That’s a lot of money! That’s also two thirds of Congress that received a big pharma check!


But what interest would they have in suppressing cannabis and other botanicals?


Their monopoly relies on pain meds more specifically, but plants like cannabis could be cheap to grow if legal. It doesn’t take much for someone to grow a big plant, harvest it, then extract the oil from the material and craft their own potent painkillers. It’s merely the profits these big corporations are afraid of losing; they realize cannabinoids can have varied applications, and each one can protect against different threats to the human body.


Big Pharma has been seen donating against medical marijuana and especially recreational marijuana numerous times, most notably in Arizona, 2014.


The pharmaceutical company Insys Therapeutics also cited concerns for child safety with a $500,000 contribution, making it the largest donor to Arizona’s anti-legalization drive.


Also in Florida 2014, Big Pharma shill AND “drug rehabilitation center” owner Sheldon Addelson donated over 6.5 million to unsuccessfully stop the use of medical marijuana in Florida.


But does the Drug War actually HELP drug addicted users?


Not at all!


Multiple studies like the one in Jan 2021 from Maryland’s Opioid Operational Command Center and the Maryland Department of Health found that there was a 12% increase in overdose deaths in the first nine months of 2020, compared with the same period a year earlier: 2,025 versus 1,806 in 2019. Nationally, opioid deaths are up by over 38%, while deaths from cocaine overdose are up by 26% and methamphetamine by 35%.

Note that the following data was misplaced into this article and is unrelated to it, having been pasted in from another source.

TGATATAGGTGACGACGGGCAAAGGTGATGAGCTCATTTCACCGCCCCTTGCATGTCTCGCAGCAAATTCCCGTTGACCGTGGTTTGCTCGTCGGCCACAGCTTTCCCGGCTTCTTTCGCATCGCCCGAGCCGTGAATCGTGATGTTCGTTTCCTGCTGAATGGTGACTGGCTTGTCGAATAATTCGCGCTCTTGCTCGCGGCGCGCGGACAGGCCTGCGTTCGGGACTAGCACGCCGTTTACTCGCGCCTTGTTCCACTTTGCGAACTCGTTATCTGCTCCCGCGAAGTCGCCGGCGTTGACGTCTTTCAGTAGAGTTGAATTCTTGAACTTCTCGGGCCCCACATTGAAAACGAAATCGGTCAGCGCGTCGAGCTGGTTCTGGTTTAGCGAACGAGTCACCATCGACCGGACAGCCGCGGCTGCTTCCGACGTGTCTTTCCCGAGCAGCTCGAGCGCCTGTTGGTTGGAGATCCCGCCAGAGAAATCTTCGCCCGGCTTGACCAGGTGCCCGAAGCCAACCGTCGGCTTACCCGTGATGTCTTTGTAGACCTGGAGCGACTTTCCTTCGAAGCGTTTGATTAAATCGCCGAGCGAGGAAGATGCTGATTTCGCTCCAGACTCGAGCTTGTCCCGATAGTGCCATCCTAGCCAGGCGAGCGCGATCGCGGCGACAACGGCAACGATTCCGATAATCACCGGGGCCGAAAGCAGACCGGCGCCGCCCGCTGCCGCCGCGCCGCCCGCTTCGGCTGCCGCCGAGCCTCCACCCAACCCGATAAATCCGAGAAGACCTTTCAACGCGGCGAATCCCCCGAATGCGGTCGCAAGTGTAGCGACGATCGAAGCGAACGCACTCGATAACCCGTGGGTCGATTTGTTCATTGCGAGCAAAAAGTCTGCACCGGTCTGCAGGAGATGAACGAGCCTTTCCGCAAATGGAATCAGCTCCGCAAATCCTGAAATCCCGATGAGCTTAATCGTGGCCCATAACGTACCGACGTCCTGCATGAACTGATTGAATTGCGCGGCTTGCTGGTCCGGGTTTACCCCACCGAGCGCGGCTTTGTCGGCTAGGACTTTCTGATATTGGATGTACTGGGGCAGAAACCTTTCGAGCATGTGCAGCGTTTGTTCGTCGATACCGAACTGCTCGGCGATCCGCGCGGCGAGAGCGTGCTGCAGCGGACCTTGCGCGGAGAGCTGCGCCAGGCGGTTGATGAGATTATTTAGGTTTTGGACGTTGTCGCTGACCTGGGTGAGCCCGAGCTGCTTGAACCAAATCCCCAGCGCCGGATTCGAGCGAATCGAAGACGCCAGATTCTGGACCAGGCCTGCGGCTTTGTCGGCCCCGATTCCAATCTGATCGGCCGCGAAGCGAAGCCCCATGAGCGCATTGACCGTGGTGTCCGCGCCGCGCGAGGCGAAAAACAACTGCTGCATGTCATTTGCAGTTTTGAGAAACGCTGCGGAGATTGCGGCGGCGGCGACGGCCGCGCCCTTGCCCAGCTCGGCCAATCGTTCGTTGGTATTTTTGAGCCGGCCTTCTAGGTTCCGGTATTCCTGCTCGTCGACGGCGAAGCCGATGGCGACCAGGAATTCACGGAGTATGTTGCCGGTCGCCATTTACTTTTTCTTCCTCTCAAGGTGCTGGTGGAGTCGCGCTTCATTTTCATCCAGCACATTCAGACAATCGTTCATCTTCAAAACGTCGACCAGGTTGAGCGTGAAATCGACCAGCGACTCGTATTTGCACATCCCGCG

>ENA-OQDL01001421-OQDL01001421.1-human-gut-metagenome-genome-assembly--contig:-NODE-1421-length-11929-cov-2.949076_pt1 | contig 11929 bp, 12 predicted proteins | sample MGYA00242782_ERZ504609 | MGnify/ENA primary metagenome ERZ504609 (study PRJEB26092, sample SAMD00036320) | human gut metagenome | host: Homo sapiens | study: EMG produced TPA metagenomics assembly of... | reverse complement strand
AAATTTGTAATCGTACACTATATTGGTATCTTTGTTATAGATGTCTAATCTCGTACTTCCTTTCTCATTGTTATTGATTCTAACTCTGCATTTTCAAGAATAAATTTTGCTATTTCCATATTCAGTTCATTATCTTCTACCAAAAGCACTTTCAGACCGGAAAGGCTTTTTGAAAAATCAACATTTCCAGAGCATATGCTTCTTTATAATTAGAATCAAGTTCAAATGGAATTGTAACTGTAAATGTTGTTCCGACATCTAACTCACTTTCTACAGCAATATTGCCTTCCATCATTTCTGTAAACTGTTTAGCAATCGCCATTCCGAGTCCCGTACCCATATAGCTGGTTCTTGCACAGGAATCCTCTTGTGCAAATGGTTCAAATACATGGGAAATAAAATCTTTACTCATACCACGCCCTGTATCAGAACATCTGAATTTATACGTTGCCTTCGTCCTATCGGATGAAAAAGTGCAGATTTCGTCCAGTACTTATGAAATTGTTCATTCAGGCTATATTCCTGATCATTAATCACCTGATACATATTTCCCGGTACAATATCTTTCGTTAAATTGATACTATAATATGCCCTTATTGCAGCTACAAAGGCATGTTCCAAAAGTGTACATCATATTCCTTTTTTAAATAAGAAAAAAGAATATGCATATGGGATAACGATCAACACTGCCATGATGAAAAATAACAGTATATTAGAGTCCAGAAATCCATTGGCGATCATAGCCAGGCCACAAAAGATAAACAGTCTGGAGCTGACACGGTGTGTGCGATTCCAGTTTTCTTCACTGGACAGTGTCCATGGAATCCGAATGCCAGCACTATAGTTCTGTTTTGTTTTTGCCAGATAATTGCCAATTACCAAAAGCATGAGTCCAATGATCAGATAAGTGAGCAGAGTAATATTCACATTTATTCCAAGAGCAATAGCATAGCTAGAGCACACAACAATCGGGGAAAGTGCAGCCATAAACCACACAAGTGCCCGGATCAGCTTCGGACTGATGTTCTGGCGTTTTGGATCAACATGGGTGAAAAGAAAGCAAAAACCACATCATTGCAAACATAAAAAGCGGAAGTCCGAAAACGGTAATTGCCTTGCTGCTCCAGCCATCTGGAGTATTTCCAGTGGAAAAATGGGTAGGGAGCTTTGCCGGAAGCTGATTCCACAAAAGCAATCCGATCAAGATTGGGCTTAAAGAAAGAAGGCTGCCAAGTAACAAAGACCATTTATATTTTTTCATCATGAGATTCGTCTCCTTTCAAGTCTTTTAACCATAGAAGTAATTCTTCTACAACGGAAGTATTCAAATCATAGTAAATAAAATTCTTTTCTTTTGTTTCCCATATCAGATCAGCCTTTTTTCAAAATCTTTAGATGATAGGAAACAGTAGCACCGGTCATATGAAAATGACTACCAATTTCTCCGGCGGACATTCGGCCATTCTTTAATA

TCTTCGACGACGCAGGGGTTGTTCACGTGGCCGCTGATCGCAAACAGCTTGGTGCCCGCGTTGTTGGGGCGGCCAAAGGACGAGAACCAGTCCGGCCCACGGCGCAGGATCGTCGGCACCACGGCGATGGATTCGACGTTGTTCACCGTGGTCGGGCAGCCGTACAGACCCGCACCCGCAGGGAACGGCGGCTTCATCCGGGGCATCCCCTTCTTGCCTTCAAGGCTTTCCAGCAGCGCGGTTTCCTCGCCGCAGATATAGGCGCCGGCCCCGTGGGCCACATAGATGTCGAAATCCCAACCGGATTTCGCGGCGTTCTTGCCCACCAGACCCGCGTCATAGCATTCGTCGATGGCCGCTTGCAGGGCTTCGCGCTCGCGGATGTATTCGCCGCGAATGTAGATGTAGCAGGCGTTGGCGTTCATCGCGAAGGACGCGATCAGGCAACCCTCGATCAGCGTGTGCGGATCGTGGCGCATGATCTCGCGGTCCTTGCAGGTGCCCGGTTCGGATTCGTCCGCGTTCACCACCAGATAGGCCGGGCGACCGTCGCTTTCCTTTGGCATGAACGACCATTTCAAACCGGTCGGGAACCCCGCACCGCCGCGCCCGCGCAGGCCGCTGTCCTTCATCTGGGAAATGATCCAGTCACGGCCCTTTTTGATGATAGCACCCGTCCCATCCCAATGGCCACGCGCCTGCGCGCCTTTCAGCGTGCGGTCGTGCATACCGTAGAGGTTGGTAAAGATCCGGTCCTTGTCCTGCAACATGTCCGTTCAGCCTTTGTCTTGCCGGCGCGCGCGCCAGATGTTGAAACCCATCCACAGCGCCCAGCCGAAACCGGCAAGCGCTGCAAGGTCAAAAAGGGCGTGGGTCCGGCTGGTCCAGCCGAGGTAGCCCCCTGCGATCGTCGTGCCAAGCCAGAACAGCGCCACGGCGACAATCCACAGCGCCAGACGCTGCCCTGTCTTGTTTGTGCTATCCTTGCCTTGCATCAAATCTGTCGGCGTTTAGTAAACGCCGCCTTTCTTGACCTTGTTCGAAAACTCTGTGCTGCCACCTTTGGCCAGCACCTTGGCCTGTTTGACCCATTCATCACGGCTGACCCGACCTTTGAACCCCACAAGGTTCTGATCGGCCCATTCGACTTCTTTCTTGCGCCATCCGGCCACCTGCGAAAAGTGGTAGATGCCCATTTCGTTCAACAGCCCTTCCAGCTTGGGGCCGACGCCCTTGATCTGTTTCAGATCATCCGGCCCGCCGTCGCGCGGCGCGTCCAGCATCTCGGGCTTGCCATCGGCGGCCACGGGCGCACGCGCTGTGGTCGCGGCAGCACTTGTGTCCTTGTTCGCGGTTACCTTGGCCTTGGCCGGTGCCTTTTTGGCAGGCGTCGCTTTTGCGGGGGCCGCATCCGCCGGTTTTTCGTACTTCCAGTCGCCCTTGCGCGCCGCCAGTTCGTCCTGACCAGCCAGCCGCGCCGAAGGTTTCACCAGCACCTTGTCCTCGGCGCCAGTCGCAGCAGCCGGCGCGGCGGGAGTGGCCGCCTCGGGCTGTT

This indicates that arresting people for using drugs is NOT working. It only worsens the suffering of those addicted since instead of treating it as a public health issue, the criminalization merely exacerbates feelings of hopelessness and despair by placing people in jail cells. This is counter-productive and inhumane.


Luckily, times are changing and we now see more and more countries adopting reform measures for drug laws. We live in a time of having heaps of information at our fingertips, info that has changed the minds of many – even those in power. As a result we will one day soon see at least the legalization of cannabis… and then hopefully all drugs.


The social ills of drug abuse will never completely be averted, due to them stemming from the human condition of depression and other deep-rooted mental health issues in which the temptation to use drugs is most rampant.


Because of this, we would be far better off if, as a society, we helped those involved in drug abuse and stopped indirectly funding criminal organizations into manufacturing unregulated and often dangerous drugs for vulnerable people. This would also be much more humane.


What would you rather have… the government/a private enterprise safely manufacturing and distributing drugs like heroin and meth in a safe environment, or dark underworld organizations involved in cartel killings and other atrocities taking control of the black market, becoming billionaires, and hurting the vulnerable with poisoned products?


Even botanicals such as hemp, kratom, kava and pscilocybin mushrooms have forced the most hardened drug warrior to question the validity of draconian drug laws and begin to see the powerhouse of medicinal benefits these plants contain.


The choice is ours. Luckily we’re in a new age, and the future looks bright.